It is often assumed that because something is old it is therefore an antique and indeed the dictionary definition of the word – “having existed since old times, old, aged, venerable” would suggest the same but such literal translations belie the true meaning of the word within the world of antiquity.
As an antique dealer my understanding, and it is an understanding borne out of a life time’s experience, is very much in accord with the British Antique Dealers Association old definition, which determines that antiques are those works of art made prior to the British Industrial Revolution which began in the 1830’s. This does not preclude the fact that many fine pieces have been made since the early part of the 19th Century and indeed it is fair to say that vernacular or domestic furniture retained a handmade approach right up to the 1900’s and was much celebrated in the Arts and Crafts movement.
The reason that lies behind the benchmark definition of “prior to the 1830’s” is quite simple and that is that hand crafted workmanship could only be guaranteed to this point in history. With the advent of industrialization came prosperity and with that a rise in affluence which created a demand from those that aspired to life as the gentry. Machine made furniture satisfied demand but in terms of quality and more importantly, uniqueness, did not shape antiquity.
It is the furniture that was made from the 16th to the late 18th Century that best exemplifies hand crafted furniture and therefore antiquarian tradition. Early craftsmen were known as joiners because they used a system of joining pieces of furniture together called mortise and tenon and pegging. Their finish was ‘straight from the blade’ which meant that they never sanded their furniture (sandpaper had not been invented). Hand waxing completed the finish to reveal the depth and beauty of the timbers used and laid the foundation for the much abused word ‘patina’.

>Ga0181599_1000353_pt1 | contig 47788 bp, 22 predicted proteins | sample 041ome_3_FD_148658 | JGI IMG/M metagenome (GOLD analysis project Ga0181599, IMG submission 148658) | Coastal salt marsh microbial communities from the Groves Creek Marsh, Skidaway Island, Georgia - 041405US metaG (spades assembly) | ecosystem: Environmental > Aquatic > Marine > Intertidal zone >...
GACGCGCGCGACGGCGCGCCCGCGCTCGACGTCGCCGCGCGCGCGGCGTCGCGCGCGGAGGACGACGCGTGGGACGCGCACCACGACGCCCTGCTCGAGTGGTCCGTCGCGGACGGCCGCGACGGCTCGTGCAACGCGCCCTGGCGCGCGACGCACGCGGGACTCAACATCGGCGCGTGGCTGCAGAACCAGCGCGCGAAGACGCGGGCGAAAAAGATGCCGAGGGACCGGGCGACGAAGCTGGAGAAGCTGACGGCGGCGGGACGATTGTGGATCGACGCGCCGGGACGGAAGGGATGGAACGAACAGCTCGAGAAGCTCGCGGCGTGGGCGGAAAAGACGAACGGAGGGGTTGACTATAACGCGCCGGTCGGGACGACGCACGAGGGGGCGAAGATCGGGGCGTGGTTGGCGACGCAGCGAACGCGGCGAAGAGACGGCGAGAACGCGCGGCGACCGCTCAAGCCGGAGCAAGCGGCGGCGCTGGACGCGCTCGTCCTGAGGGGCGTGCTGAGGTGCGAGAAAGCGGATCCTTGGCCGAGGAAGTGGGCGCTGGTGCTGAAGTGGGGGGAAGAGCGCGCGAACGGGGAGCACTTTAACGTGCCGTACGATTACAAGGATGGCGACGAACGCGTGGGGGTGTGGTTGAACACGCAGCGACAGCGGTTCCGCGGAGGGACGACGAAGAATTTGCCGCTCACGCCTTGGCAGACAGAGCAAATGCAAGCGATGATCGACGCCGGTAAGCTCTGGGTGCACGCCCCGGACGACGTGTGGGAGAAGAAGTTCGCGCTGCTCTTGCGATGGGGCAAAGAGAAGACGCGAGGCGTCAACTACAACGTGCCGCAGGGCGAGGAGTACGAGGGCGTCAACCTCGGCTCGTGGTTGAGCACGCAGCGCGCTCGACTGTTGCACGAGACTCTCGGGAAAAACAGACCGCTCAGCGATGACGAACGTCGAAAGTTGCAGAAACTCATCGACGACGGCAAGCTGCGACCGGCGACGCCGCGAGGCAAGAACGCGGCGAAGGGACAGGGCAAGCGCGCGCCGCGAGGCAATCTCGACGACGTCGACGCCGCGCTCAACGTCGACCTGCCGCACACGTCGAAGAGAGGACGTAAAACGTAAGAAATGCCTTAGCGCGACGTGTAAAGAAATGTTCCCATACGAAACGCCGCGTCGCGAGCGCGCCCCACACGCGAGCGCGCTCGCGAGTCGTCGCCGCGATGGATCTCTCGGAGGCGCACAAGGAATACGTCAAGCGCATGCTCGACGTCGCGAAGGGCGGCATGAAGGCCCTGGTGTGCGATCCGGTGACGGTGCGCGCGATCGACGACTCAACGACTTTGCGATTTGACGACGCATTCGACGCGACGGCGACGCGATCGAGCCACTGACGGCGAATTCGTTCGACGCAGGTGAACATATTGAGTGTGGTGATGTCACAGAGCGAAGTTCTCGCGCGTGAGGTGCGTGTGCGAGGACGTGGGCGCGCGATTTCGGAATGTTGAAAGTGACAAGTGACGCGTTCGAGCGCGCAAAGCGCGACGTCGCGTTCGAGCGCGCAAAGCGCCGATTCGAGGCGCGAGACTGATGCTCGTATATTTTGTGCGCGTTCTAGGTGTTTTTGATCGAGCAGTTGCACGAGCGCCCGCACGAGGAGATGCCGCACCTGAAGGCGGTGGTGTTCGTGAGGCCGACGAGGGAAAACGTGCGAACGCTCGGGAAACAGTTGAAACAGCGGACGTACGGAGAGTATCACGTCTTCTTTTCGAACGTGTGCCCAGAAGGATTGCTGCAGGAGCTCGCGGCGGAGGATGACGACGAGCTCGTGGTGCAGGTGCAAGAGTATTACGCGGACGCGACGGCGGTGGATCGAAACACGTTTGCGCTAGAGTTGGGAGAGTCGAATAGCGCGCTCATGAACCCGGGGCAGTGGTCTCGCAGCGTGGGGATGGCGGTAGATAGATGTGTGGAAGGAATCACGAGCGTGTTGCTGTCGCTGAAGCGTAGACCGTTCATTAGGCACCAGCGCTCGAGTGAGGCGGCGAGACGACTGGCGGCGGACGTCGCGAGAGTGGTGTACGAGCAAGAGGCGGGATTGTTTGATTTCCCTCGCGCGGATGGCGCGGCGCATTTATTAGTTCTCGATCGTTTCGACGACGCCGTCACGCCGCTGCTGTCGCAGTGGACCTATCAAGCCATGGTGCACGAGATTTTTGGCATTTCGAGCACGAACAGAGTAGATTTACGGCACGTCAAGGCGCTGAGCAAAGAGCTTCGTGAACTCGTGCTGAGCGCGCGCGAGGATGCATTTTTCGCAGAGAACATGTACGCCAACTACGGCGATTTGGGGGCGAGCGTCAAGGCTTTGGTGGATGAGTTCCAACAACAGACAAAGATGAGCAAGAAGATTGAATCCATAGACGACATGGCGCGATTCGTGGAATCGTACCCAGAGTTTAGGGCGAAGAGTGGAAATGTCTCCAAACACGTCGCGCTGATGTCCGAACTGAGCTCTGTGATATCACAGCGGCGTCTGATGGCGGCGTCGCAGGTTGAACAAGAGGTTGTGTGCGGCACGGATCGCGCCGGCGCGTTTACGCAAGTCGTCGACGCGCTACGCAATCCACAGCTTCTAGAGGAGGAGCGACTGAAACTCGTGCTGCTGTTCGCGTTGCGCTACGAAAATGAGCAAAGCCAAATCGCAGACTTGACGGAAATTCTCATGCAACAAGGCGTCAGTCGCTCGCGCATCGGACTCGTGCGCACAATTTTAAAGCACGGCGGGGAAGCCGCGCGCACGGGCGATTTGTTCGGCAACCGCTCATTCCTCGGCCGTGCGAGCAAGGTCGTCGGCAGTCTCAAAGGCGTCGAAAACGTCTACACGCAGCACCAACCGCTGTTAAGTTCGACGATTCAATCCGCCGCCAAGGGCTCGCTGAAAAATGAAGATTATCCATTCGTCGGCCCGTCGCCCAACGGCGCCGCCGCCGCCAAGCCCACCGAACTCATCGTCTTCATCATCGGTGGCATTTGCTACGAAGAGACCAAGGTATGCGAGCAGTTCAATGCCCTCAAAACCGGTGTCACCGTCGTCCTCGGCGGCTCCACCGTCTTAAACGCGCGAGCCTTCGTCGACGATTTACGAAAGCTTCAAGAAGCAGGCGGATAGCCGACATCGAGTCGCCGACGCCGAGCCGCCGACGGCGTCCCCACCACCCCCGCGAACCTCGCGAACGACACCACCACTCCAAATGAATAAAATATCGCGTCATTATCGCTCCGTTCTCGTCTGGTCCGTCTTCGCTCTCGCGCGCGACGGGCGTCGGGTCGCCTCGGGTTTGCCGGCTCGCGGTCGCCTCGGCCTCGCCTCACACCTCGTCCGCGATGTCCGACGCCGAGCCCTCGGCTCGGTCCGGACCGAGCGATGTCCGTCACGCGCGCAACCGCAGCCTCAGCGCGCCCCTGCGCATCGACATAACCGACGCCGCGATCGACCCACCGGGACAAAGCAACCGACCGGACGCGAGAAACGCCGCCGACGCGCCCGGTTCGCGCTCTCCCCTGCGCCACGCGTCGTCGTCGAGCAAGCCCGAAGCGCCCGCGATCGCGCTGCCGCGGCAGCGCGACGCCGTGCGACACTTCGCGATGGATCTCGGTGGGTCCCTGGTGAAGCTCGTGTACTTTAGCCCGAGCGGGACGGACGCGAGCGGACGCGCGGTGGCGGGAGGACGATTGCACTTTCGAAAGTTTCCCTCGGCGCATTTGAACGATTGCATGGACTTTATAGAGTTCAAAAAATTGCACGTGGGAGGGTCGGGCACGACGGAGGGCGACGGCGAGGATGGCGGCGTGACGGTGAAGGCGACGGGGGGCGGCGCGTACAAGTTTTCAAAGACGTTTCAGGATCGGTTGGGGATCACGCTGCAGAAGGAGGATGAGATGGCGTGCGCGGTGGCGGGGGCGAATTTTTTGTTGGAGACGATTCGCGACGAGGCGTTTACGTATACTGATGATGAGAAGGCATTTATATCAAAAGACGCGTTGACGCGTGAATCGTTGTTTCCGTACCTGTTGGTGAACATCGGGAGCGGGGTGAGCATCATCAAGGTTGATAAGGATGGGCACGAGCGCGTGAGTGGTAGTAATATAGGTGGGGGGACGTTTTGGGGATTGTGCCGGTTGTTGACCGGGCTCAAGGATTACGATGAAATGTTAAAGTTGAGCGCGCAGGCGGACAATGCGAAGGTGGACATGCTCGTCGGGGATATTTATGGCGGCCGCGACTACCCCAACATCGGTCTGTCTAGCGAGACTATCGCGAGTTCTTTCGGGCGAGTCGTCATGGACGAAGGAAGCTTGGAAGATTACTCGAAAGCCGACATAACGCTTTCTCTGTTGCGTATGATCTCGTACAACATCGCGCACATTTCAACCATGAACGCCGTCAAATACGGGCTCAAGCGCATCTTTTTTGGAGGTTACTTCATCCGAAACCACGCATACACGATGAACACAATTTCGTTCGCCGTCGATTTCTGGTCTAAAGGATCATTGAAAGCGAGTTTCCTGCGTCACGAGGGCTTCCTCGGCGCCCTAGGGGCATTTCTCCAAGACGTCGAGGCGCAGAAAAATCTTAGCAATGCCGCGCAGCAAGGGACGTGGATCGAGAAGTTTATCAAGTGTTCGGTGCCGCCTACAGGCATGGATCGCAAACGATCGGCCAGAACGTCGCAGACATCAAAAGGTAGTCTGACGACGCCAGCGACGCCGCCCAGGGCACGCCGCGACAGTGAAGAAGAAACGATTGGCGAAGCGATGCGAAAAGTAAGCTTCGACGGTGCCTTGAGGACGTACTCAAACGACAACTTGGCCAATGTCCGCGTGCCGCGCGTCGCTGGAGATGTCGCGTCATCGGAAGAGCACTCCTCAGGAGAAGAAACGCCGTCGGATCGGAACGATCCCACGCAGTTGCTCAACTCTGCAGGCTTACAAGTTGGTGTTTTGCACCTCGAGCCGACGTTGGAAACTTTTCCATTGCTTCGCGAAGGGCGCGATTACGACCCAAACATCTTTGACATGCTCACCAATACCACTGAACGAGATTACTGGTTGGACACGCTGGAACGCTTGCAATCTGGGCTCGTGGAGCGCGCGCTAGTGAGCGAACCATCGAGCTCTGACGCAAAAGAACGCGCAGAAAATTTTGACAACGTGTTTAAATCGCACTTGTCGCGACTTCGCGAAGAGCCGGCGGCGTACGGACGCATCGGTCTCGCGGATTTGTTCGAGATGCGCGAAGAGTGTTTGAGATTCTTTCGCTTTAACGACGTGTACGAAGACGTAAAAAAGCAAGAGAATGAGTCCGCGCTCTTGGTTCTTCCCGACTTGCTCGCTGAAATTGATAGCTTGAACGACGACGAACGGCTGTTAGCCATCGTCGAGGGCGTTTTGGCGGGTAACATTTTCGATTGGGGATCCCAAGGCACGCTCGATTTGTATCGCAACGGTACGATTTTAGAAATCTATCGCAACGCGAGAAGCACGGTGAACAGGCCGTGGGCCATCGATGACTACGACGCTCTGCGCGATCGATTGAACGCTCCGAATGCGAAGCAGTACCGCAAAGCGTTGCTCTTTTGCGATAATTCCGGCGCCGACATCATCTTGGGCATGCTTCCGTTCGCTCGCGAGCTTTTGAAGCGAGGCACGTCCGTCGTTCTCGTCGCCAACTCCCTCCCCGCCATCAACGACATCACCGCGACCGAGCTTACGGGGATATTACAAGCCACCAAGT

The late 17th and 18th Century is a period considered by many to have produced the finest works in furniture design. It was an age where a generosity of spirit and discovery was reflected in exquisitely made furniture with refinement and elegance of design being enhanced by finely made hand finished veneers and delicate finishes. The ‘Chippendale Look’.
By the 1840’s the demise of the craftsman/designer was apparent and the rise of the manufacturer/retailer came to the fore. A greater demand from the expanding middle classes was reflected in rapidly changing styles set by the market rather than by designers and makers. Queen Victoria’s growing empire demanded a revolution in style and the middle classes wanted their new homes furnished. The machine age could meet demand but the age of the true antique had gone.
After the Great War a trade opened up in second hand goods around the world. Various countries at the time were signatory to what is known as the Brussels Agreement. This meant that an item of 100 years of age (or more) could be traded within those countries without duty applying.
The Agreement failed to define antiquity in its true sense with the consequence that, today, machine produced furniture is being classified as antique.
If we are not careful the devolution of antiquity will reach a point where plastics and items of decoration that have hardly been touch by hand will qualify as antique; hardly appropriate for such a well-meaning word and one that is often used to exaggerate the value of a very ordinary item.